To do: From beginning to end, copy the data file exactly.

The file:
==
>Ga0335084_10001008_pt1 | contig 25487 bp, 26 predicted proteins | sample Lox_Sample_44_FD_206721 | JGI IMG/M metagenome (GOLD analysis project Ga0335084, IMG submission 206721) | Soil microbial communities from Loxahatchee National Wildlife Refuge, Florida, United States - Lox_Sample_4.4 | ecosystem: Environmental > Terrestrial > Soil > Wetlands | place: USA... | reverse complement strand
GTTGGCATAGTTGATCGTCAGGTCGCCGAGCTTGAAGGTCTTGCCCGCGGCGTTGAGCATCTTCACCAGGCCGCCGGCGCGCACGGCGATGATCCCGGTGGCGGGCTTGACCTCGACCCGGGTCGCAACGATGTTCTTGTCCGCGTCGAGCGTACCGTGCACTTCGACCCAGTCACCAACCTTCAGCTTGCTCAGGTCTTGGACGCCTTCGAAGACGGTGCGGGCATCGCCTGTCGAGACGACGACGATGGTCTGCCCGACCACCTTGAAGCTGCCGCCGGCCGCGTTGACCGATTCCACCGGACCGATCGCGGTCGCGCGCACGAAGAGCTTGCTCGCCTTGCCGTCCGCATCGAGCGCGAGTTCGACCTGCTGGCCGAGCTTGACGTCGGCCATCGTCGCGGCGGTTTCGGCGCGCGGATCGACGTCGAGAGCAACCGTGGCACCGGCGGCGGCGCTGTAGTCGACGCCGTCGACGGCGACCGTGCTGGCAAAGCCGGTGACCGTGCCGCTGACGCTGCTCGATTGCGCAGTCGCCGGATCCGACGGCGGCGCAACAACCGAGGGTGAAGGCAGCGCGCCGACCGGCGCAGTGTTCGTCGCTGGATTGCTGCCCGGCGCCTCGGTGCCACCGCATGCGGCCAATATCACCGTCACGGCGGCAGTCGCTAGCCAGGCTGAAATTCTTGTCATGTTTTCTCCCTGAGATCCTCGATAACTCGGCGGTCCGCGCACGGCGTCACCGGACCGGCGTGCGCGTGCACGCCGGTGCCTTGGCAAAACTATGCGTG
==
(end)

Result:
>Ga0335084_10001008_pt1 | contig 25487 bp, 26 predicted proteins | sample Lox_Sample_44_FD_206721 | JGI IMG/M metagenome (GOLD analysis project Ga0335084, IMG submission 206721) | Soil microbial communities from Loxahatchee National Wildlife Refuge, Florida, United States - Lox_Sample_4.4 | ecosystem: Environmental > Terrestrial > Soil > Wetlands | place: USA... | reverse complement strand
GTTGGCATAGTTGATCGTCAGGTCGCCGAGCTTGAAGGTCTTGCCCGCGGCGTTGAGCATCTTCACCAGGCCGCCGGCGCGCACGGCGATGATCCCGGTGGCGGGCTTGACCTCGACCCGGGTCGCAACGATGTTCTTGTCCGCGTCGAGCGTACCGTGCACTTCGACCCAGTCACCAACCTTCAGCTTGCTCAGGTCTTGGACGCCTTCGAAGACGGTGCGGGCATCGCCTGTCGAGACGACGACGATGGTCTGCCCGACCACCTTGAAGCTGCCGCCGGCCGCGTTGACCGATTCCACCGGACCGATCGCGGTCGCGCGCACGAAGAGCTTGCTCGCCTTGCCGTCCGCATCGAGCGCGAGTTCGACCTGCTGGCCGAGCTTGACGTCGGCCATCGTCGCGGCGGTTTCGGCGCGCGGATCGACGTCGAGAGCAACCGTGGCACCGGCGGCGGCGCTGTAGTCGACGCCGTCGACGGCGACCGTGCTGGCAAAGCCGGTGACCGTGCCGCTGACGCTGCTCGATTGCGCAGTCGCCGGATCCGACGGCGGCGCAACAACCGAGGGTGAAGGCAGCGCGCCGACCGGCGCAGTGTTCGTCGCTGGATTGCTGCCCGGCGCCTCGGTGCCACCGCATGCGGCCAATATCACCGTCACGGCGGCAGTCGCTAGCCAGGCTGAAATTCTTGTCATGTTTTCTCCCTGAGATCCTCGATAACTCGGCGGTCCGCGCACGGCGTCACCGGACCGGCGTGCGCGTGCACGCCGGTGCCTTGGCAAAACTATGCGTG